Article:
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Proc Natl Acad Sci U S A. 1994 Jun 21;91(13):6245-8.

Decay-accelerating factor (CD55), a glycosylphosphatidylinositol-anchored complement regulatory protein, is a receptor for several echoviruses.

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Laboratory of Infectious Diseases, Dana-Farber Cancer Institute, Harvard Medical School, Boston, MA 02115.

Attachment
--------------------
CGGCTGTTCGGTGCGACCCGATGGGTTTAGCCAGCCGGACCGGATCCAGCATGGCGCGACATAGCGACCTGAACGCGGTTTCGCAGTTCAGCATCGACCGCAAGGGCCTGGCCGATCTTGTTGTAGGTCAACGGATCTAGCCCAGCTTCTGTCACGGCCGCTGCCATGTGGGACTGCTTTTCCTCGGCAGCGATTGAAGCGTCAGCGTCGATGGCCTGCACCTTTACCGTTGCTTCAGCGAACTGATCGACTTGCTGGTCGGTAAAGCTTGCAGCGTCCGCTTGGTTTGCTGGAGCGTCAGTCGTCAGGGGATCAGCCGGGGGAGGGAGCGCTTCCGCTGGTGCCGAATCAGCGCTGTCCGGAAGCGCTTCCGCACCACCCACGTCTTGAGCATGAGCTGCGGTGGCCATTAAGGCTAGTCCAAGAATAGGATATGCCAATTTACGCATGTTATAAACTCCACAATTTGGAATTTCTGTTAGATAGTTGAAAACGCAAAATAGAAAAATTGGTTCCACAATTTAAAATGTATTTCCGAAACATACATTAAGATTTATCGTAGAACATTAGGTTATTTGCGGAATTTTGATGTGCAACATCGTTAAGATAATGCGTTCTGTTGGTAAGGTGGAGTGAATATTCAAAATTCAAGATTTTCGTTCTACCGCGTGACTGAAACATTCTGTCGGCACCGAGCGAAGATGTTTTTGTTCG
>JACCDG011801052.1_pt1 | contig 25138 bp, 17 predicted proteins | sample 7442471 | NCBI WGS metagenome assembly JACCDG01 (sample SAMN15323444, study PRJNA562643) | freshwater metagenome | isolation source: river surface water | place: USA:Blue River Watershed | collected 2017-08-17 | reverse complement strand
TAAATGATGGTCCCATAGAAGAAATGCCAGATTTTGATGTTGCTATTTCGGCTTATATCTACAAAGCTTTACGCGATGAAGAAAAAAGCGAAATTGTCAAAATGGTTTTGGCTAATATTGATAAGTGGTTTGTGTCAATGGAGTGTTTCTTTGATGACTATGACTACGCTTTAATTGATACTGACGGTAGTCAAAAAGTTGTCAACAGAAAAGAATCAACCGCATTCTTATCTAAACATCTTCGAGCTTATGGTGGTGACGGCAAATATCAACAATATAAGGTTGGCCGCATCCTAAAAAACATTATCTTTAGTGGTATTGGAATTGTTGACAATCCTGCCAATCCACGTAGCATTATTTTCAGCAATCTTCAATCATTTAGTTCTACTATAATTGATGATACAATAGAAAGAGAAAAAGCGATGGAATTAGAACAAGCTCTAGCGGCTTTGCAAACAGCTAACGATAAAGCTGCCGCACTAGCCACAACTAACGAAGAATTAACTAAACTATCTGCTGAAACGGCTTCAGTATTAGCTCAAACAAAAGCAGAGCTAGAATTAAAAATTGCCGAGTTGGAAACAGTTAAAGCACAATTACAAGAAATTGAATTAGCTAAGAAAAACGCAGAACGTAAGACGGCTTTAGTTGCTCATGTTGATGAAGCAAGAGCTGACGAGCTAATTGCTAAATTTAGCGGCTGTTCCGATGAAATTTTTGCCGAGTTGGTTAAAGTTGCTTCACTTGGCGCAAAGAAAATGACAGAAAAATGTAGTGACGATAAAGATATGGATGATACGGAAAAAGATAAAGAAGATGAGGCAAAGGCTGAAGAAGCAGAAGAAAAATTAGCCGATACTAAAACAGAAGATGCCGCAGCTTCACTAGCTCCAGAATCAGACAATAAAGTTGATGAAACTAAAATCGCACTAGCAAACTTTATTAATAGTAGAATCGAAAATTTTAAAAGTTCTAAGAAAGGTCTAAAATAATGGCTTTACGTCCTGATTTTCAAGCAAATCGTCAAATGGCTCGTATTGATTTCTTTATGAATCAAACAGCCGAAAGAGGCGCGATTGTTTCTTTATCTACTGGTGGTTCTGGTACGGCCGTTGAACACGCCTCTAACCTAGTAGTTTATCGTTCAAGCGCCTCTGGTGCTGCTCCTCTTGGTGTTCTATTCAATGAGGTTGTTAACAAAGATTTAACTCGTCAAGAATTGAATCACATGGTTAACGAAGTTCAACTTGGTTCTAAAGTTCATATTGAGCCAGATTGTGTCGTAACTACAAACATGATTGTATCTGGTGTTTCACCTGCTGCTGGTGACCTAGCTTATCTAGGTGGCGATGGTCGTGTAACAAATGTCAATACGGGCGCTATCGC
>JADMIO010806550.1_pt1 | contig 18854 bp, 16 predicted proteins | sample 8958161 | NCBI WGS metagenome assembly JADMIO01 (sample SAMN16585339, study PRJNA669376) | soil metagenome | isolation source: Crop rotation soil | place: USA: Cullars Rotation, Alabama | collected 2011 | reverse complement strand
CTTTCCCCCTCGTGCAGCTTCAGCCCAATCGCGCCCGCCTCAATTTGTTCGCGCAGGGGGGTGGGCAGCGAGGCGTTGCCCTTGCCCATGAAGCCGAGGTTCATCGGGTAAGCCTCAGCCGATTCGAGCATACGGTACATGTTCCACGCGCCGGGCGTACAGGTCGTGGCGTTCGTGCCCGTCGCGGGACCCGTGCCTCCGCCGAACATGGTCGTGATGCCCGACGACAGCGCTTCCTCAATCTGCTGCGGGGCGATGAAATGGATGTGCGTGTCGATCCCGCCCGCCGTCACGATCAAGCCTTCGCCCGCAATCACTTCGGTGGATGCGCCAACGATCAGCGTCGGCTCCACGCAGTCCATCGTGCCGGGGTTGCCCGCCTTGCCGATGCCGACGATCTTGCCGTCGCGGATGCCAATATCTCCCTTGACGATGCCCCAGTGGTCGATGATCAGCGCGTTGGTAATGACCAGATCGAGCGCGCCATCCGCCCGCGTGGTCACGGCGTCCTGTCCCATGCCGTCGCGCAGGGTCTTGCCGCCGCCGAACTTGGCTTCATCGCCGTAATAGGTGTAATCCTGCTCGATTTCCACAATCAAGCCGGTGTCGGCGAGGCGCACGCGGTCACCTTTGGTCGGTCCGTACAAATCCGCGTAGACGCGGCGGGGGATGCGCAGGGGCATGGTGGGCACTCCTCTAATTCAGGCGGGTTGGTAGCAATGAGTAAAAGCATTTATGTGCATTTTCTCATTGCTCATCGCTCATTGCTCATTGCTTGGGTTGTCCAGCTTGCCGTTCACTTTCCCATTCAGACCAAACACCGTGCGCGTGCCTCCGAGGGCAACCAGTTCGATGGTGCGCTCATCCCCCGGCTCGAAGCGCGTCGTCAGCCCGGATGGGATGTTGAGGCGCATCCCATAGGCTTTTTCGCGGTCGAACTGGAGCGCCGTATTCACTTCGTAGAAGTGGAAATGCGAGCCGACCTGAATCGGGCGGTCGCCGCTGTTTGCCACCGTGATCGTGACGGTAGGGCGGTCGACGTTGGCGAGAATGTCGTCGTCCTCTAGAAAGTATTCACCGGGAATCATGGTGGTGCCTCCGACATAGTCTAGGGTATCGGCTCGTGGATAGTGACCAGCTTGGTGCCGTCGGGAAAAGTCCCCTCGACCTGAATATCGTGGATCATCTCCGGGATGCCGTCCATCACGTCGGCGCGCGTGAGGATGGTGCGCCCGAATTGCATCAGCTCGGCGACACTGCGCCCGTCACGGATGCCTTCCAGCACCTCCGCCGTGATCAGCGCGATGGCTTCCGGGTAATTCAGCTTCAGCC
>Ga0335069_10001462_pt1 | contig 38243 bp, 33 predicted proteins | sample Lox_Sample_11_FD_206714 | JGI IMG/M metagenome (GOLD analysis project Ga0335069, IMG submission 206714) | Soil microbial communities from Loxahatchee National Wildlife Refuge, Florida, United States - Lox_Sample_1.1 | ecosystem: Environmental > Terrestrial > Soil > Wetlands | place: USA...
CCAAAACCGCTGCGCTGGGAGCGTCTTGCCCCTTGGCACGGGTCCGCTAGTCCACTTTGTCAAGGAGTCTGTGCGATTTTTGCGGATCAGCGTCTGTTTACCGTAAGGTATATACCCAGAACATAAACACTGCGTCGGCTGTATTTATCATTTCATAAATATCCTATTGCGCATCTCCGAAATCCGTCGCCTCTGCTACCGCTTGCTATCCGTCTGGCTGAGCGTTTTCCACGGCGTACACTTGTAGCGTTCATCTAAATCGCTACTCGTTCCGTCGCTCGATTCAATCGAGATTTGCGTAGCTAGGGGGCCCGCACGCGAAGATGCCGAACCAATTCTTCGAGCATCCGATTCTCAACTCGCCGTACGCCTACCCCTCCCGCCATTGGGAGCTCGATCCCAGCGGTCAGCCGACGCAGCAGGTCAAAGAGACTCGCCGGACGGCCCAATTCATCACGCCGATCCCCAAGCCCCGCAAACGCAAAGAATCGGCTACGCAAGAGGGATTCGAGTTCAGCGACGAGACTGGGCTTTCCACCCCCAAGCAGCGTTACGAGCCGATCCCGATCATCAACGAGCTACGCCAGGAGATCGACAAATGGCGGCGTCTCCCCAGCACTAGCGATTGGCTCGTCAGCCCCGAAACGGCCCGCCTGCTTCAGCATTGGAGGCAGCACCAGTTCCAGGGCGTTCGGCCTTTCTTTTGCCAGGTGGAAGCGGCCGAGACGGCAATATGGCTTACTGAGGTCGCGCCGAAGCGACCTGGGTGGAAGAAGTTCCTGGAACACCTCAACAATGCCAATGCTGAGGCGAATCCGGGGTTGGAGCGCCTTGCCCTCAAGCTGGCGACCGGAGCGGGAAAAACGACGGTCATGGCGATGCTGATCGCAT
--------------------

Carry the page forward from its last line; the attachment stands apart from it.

Echoviruses are human pathogens belonging to the picornavirus family. Decay-accelerating factor (DAF) is a glycosylphosphatidylinositol (GPI)-anchored surface protein that protects cells from lysis by autologous complement. Anti-DAF monoclonal antibodies prevented echovirus 7 attachment to susceptible cells and protected cells from infection. HeLa cells specifically lost the capacity to bind echovirus 7 when treated with phosphatidylinositol-specific phospholipase C, an enzyme that releases GPI-anchored proteins from the cell surface, indicating that the virus receptor, like DAF, is a GPI-anchored protein. Although Chinese hamster ovary cells do not bind echovirus 7, transfectants expressing human DAF bound virus efficiently, and binding was prevented by pretreatment with an anti-DAF monoclonal antibody. Anti-DAF antibodies prevented infection by at least six echovirus serotypes. These results indicate that DAF is the receptor mediating attachment and infection by several echoviruses.

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